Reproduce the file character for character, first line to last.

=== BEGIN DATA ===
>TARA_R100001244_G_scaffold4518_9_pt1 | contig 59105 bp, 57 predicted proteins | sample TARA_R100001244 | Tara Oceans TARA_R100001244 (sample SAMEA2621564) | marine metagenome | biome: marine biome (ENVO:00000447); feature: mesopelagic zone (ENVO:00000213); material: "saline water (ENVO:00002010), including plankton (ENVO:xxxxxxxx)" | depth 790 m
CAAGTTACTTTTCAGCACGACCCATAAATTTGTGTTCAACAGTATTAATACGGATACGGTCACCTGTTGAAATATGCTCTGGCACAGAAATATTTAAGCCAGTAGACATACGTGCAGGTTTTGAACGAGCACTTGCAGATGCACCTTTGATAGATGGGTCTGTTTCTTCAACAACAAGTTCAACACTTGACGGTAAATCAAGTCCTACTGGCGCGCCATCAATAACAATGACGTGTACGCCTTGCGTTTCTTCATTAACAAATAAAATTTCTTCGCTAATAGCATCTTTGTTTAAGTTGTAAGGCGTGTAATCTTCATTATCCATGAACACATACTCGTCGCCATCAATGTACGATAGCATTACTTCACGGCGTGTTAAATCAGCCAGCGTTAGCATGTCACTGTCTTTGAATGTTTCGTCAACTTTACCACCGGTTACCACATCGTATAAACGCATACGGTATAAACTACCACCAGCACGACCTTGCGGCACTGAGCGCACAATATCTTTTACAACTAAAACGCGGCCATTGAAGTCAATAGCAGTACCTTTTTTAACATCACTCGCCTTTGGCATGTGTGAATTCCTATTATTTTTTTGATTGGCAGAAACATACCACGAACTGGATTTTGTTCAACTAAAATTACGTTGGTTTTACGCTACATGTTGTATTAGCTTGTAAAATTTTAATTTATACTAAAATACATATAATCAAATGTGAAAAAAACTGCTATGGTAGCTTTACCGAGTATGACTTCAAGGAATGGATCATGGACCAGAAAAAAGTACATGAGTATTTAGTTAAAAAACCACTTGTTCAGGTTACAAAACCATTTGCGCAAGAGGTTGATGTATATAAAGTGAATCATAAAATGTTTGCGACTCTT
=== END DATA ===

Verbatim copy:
>TARA_R100001244_G_scaffold4518_9_pt1 | contig 59105 bp, 57 predicted proteins | sample TARA_R100001244 | Tara Oceans TARA_R100001244 (sample SAMEA2621564) | marine metagenome | biome: marine biome (ENVO:00000447); feature: mesopelagic zone (ENVO:00000213); material: "saline water (ENVO:00002010), including plankton (ENVO:xxxxxxxx)" | depth 790 m
CAAGTTACTTTTCAGCACGACCCATAAATTTGTGTTCAACAGTATTAATACGGATACGGTCACCTGTTGAAATATGCTCTGGCACAGAAATATTTAAGCCAGTAGACATACGTGCAGGTTTTGAACGAGCACTTGCAGATGCACCTTTGATAGATGGGTCTGTTTCTTCAACAACAAGTTCAACACTTGACGGTAAATCAAGTCCTACTGGCGCGCCATCAATAACAATGACGTGTACGCCTTGCGTTTCTTCATTAACAAATAAAATTTCTTCGCTAATAGCATCTTTGTTTAAGTTGTAAGGCGTGTAATCTTCATTATCCATGAACACATACTCGTCGCCATCAATGTACGATAGCATTACTTCACGGCGTGTTAAATCAGCCAGCGTTAGCATGTCACTGTCTTTGAATGTTTCGTCAACTTTACCACCGGTTACCACATCGTATAAACGCATACGGTATAAACTACCACCAGCACGACCTTGCGGCACTGAGCGCACAATATCTTTTACAACTAAAACGCGGCCATTGAAGTCAATAGCAGTACCTTTTTTAACATCACTCGCCTTTGGCATGTGTGAATTCCTATTATTTTTTTGATTGGCAGAAACATACCACGAACTGGATTTTGTTCAACTAAAATTACGTTGGTTTTACGCTACATGTTGTATTAGCTTGTAAAATTTTAATTTATACTAAAATACATATAATCAAATGTGAAAAAAACTGCTATGGTAGCTTTACCGAGTATGACTTCAAGGAATGGATCATGGACCAGAAAAAAGTACATGAGTATTTAGTTAAAAAACCACTTGTTCAGGTTACAAAACCATTTGCGCAAGAGGTTGATGTATATAAAGTGAATCATAAAATGTTTGCGACTCTT